A flowing 77-foot waterfall in a narrow 300-foot wide gorge, Paterson Great Falls has long stood out as a natural wonder in New Jersey. The entire Passaic River drops over this volcanic ridge, making it the second largest waterfall by volume east of the Mississippi River (Niagara Falls is first). In 1792, the nation’s first Secretary of the Treasury, Alexander Hamilton, founded the City of Paterson to harness this hydropower for manufacturing. Paterson Great Falls was named a National Natural Landmark in 1966 and a National Historical Park in 2011.
Great Falls Historic District Cultural Center, Colt Gun Mill, Overlook Park, Mary Ellen Kramer Park
Start your visit at the Great Falls Historic District Cultural Center, and, if you have time, explore the Paterson Museum (donation requested). Carefully cross the street to Overlook Park for excellent view of the Great Falls Power Plant, then take the footbridges behind the hydroelectric plant to Mary Ellen Kramer Park for better photographic angles of the waterfall. Guided tours by park rangers are offered in the summer months.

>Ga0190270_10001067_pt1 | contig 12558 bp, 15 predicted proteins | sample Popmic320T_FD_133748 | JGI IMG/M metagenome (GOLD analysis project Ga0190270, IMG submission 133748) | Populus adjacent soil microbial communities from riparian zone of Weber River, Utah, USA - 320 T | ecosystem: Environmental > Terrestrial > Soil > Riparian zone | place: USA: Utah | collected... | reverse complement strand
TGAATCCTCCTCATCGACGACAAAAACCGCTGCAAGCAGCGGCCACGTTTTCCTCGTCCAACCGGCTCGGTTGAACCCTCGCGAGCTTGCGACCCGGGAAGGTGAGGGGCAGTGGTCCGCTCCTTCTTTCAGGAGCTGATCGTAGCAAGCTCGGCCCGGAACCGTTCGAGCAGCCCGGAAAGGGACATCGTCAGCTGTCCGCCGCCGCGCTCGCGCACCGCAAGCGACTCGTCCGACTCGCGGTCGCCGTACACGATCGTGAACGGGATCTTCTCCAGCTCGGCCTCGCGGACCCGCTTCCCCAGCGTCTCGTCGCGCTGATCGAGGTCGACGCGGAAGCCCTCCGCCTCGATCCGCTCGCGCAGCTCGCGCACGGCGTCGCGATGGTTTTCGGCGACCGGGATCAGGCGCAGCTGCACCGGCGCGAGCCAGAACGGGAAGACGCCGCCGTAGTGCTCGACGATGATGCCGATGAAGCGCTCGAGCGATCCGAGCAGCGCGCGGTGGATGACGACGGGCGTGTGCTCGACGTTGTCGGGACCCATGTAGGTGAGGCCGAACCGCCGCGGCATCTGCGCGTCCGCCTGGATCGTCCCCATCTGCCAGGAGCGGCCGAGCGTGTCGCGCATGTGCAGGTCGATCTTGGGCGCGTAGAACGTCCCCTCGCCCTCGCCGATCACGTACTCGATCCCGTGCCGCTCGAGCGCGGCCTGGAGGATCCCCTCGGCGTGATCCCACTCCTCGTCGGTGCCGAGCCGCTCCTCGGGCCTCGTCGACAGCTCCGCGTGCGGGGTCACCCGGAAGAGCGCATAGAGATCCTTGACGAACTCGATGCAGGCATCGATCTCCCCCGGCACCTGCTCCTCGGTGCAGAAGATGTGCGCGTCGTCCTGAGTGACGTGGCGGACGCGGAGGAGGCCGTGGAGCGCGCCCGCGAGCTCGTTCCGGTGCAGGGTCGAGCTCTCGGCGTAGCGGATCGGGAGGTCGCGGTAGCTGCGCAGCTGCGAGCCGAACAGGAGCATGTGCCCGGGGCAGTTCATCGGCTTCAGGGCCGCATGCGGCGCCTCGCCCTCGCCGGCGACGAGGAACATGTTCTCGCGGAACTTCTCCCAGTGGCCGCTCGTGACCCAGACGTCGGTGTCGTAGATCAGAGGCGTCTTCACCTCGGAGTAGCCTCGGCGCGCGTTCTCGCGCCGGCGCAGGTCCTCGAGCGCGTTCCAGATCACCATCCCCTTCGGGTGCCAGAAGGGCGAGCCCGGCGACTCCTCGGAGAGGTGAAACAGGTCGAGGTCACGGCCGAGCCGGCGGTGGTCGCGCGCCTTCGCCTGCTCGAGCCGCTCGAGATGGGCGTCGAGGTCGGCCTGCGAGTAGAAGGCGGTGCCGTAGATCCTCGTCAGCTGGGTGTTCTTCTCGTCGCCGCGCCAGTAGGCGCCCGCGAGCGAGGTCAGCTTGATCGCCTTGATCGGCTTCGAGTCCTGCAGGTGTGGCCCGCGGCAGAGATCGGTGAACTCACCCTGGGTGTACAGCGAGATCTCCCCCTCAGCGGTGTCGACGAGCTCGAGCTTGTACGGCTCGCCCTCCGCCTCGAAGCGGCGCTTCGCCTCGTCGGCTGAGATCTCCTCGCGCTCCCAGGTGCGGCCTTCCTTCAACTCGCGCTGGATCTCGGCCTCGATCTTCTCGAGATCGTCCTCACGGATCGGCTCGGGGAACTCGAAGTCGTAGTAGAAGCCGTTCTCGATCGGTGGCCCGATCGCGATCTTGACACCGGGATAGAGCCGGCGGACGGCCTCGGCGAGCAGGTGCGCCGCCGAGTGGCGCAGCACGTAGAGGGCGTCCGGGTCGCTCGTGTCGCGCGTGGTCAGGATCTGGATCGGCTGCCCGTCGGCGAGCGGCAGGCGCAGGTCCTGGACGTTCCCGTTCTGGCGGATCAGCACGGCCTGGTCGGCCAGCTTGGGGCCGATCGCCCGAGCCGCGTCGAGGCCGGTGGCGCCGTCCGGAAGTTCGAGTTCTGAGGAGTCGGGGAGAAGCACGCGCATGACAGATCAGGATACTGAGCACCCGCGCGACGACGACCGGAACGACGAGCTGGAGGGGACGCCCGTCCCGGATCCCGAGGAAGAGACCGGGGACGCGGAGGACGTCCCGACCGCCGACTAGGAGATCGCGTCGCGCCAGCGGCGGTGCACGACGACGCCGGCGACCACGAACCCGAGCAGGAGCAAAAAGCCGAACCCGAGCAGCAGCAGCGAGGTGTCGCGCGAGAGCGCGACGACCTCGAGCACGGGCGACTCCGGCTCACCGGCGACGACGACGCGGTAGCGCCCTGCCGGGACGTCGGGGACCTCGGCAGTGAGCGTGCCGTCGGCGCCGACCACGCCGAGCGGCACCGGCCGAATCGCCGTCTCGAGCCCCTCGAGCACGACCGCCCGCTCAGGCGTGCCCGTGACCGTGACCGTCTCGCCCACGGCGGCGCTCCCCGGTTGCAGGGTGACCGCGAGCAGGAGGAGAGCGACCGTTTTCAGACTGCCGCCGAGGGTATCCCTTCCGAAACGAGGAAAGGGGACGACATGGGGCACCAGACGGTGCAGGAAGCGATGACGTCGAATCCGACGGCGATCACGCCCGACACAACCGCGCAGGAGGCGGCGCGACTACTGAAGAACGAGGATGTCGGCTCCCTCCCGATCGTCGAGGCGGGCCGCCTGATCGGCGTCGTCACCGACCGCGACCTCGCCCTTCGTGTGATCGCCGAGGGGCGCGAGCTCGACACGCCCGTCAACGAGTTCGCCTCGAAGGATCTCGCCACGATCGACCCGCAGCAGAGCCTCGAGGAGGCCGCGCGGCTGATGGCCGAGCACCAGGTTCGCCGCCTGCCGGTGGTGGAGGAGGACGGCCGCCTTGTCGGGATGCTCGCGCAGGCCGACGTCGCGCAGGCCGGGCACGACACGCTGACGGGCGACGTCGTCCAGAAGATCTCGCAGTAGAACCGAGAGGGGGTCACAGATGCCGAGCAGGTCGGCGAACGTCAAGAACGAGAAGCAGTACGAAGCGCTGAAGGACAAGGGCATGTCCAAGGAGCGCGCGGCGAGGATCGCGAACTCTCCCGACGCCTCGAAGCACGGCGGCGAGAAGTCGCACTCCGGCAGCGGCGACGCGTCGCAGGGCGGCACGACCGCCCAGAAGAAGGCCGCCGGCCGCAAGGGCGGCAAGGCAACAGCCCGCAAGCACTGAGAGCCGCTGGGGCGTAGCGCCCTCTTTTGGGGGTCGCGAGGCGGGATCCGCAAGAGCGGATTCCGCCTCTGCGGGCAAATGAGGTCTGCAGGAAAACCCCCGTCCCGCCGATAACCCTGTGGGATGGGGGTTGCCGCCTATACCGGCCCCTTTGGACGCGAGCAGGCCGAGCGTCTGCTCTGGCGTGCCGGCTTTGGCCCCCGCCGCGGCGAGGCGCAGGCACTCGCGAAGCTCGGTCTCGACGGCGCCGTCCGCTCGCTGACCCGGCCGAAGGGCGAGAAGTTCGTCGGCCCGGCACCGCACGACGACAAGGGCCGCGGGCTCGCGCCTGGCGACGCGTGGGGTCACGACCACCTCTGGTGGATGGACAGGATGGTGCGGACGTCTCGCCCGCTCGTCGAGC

A walking tour of Paterson, New Jersey continues beyond Mary Ellen Kramer Park to Hinchcliffe Stadium where Negro League Baseball was once played. On the other side of the Passaic River, follow the river’s raceways to the red-brick ruins of Allied Textile Printing and the Colt Gun Mill.
The Great Falls Power Plant opened in 1914 and still produces enough power to supply 11,000 households. The “S.U.M. 1791” on the building’s exterior refers to Alexander Hamilton’s Society for Establishing Useful Manufactures.
All roads are paved and there is a free parking lot at Overlook Park.
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Explore More – It cost $14.5-million to refurbish the Great Falls Power Plant in 1986; how much did it cost to build the entire thing in 1914?